Anyone tuning in to the nightly coverage of the protests in Ferguson has seen the reporters on the ground becoming part of the story. On Monday night, they could watch (and follow along on Twitter) as CNN’s Don Lemon was shoved by police and as his colleague Jake Tapper fled tear gas. The night before MSNBC’s Chris Hayes was threatened with mace and, in one of the more troubling moments caught on film since the demonstrations began, Mustafa Hussein, a journalist who has been live-streaming the unrest for Argus Radio, was warned by an officer to turn off his camera light lest he be “shelled.”
Those reporters’ experiences aren’t unique and in fact are less threatening than what some of their colleagues have encountered (never mind the people of Ferguson, who have faced the greatest dangers by far). At last count, at least 11 journalists have been arrested or detained in Ferguson while covering the unrest, including the Washington Post’s Wesley Lowery and the Huffington Post’s Ryan Reilly, who were the first high-profile media arrests when they were taken into custody while in a McDonald’s. On Monday, Getty photographer Scott Olson was arrested after he ventured outside one of the pre-approved media pens that police have used to sequester reporters. All this despite President Obama twice publicly urging local authorities to let journalists do their jobs.
So it comes as little surprise that some media-watchers are beginning to argue that the reporters on the ground have lost their objectivity and are now, consciously or not, aligning themselves with the protesters and against the police. As Politico’s Dylan Byers put it Tuesday, “Any journalist who stands on the front lines will inevitably be pushed, prodded or find themselves on the receiving end of a rubber bullet or tear-gas canister. In such an environment, it becomes near impossible not to identify with the protester.” Hot Air’s Noah Rothman, whose piece prompted Byers’ post, had gone even further. It is “clear that the press is no longer serving as objective chroniclers of the proceedings,” Rothman concluded after offering a few caveats about the media’s right to challenge authority. “In many ways, the media appears to believe that it is an active participant in the events in Missouri.”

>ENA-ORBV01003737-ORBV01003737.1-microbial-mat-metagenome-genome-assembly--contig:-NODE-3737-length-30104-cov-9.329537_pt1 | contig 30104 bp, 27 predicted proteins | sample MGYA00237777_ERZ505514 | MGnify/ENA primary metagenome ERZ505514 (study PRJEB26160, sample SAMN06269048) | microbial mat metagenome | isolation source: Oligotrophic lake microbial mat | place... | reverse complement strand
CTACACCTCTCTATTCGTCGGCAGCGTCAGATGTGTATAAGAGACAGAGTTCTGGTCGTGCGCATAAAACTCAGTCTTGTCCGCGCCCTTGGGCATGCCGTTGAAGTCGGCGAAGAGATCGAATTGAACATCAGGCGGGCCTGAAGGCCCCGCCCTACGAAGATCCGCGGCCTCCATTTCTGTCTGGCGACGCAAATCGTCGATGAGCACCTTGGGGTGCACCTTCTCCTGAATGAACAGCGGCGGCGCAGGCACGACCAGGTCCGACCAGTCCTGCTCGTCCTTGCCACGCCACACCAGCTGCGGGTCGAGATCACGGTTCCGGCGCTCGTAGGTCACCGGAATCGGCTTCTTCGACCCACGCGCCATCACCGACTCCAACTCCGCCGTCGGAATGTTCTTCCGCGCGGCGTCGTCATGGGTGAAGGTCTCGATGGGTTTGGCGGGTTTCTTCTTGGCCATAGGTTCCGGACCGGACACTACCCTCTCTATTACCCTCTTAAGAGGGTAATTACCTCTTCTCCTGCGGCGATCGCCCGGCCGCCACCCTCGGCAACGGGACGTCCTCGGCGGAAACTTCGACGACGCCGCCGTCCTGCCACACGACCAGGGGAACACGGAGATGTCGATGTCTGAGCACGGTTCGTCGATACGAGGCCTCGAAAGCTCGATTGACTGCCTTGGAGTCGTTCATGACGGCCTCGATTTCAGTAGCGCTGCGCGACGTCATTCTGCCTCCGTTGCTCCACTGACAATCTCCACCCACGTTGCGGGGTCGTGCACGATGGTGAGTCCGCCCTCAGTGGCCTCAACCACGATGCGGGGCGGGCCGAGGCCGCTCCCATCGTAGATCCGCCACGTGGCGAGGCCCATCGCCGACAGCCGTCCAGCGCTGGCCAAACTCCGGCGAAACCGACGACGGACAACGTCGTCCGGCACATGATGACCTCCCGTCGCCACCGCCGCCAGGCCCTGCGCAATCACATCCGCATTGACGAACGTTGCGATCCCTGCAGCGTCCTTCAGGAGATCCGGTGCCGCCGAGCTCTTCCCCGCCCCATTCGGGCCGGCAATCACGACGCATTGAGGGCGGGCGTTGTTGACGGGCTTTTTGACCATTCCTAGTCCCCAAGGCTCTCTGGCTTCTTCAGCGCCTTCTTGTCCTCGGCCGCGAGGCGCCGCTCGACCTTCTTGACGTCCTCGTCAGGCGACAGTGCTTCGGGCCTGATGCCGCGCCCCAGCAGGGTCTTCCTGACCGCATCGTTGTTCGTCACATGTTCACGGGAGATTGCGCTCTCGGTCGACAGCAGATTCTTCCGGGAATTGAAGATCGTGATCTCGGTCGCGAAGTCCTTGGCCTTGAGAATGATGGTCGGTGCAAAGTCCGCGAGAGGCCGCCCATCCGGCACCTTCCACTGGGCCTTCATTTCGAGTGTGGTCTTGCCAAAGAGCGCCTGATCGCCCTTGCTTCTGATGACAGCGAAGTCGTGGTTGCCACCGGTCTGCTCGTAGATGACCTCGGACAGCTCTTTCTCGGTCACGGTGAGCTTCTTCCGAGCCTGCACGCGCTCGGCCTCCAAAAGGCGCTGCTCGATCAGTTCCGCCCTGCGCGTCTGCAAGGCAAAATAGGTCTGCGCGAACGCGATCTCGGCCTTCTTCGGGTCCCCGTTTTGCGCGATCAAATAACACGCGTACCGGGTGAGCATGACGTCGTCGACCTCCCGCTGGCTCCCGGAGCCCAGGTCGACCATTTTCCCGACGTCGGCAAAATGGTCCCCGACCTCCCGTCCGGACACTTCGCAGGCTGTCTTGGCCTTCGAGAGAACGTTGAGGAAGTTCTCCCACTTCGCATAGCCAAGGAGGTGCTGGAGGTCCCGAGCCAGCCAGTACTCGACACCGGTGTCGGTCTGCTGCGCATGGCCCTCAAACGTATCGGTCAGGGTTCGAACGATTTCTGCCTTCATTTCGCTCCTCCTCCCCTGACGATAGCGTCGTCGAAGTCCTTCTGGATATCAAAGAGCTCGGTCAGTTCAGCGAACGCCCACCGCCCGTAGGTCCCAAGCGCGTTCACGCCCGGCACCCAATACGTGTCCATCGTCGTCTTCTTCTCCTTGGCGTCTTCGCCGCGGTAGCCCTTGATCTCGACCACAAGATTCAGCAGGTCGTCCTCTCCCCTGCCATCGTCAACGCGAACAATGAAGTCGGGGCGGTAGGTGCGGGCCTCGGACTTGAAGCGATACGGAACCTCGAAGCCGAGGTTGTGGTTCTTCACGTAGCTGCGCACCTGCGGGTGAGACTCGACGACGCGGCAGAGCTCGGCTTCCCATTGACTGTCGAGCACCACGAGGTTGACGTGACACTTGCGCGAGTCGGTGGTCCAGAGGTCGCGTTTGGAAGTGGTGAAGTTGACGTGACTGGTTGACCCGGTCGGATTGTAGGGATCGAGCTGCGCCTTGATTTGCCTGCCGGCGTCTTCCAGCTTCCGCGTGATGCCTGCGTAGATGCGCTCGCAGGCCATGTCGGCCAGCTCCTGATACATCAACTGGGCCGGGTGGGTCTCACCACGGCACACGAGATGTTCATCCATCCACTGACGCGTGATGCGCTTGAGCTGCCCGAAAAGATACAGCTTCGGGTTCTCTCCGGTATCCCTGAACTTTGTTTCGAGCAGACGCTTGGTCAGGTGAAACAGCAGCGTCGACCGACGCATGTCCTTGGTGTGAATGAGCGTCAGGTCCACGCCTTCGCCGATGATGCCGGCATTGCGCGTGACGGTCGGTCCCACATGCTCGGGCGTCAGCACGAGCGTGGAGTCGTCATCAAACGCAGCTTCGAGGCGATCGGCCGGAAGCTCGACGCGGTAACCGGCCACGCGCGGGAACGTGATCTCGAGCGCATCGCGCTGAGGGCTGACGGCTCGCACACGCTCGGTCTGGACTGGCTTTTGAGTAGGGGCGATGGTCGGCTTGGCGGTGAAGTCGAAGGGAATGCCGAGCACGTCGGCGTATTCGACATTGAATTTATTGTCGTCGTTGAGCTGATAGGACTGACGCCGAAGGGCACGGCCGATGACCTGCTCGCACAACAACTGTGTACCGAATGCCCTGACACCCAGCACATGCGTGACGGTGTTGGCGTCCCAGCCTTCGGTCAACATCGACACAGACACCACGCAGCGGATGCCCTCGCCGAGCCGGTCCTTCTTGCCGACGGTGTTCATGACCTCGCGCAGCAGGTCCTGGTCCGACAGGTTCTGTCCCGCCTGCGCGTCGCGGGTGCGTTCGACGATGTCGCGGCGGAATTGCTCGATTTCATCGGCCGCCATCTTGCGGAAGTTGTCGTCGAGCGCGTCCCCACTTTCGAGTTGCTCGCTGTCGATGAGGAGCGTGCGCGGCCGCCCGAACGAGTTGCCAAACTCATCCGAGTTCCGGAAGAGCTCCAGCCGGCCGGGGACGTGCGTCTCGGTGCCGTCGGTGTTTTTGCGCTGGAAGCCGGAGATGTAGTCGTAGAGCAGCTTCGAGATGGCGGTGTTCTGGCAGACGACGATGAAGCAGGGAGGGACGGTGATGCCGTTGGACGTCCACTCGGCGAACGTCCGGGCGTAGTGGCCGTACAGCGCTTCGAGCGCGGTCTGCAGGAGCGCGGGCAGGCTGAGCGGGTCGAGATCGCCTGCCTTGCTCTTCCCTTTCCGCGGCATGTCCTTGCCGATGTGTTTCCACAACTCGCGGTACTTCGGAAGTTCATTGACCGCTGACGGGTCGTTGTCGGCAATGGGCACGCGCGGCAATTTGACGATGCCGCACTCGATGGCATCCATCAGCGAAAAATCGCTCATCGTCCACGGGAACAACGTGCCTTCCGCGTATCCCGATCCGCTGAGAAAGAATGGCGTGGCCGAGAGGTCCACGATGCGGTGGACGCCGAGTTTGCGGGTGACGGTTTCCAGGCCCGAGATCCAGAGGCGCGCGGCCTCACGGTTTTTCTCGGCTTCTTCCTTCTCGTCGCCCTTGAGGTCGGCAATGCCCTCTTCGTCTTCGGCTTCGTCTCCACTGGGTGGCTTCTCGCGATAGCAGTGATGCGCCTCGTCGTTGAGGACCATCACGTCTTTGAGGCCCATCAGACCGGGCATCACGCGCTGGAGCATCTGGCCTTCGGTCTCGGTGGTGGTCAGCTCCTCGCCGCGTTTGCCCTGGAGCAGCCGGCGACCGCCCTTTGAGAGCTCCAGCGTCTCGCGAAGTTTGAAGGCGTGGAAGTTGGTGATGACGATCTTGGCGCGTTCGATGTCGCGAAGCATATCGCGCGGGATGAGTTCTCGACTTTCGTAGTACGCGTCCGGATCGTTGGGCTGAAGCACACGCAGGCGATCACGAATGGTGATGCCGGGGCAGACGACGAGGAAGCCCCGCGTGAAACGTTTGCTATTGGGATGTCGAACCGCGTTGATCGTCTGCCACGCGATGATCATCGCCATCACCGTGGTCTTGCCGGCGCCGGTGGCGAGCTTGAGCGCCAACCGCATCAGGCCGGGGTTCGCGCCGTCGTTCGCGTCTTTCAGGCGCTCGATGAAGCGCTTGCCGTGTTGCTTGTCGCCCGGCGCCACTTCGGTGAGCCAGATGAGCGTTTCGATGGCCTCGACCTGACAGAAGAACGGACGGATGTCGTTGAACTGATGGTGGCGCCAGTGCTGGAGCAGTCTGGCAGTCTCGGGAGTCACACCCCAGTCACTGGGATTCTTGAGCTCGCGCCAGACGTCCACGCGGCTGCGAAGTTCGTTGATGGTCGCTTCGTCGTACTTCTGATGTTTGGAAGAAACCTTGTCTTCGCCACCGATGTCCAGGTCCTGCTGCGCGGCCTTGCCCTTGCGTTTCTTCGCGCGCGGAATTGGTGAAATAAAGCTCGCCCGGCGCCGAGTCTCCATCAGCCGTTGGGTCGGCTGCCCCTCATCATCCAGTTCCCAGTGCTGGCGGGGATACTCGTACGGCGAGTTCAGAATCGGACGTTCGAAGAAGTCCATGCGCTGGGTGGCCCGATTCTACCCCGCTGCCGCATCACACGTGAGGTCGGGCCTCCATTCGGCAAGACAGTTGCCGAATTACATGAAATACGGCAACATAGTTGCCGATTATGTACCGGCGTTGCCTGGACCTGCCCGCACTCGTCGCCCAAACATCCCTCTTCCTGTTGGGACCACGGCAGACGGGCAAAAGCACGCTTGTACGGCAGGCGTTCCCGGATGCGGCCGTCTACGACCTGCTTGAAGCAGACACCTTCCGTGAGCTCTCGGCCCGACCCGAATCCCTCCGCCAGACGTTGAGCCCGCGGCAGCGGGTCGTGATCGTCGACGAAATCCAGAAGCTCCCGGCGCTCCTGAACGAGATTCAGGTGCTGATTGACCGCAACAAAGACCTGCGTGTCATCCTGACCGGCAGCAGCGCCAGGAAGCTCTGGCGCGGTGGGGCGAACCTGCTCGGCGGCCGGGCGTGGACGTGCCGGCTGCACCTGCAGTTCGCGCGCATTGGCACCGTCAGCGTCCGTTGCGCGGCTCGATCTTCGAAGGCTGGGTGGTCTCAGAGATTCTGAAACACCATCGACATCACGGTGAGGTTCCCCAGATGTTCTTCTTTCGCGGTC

Those worries are valid. But missing from such handwringing about the reporters’ ostensible loss of objectivity is the fact that the media had left the sidelines long before Lowery and Reilly were handcuffed. The very reason that national reporters—including Slate’s Jamelle Bouie—packed their bags for Ferguson was to get answers. Answers to why a member of the Ferguson Police Department opened fire on an unarmed black teen in broad daylight. Answers to why city officials originally refused to identify the cop involved in the shooting or even say how many bullets he had fired. Answers to why police were responding to what originally were largely peaceful protests with military-grade riot gear.
In short, the media descended on Ferguson looking for the same thing that had led protesters to take to the streets: the truth. That’s the real reason the media is siding with the protesters: What the people in the streets of Ferguson want is the same thing the journalists were sent there to find.
Depending on events, that shared goal may last for many more days or it may be fleeting. The two sides are starting to part ways slowly as an increasing (yet still small) number of protesters turns violent, a parting that will likely accelerate if and when the protesters start making specific demands. But for now, the protesters and the press have, to varying degrees, risked arrest and injury to force local authorities to be honest about what happened to Michael Brown 10 days ago. Reporters who appear to side with protesters may be failing some impossible litmus test of journalistic objectivity, but at least they’re being honest about why they’re there.
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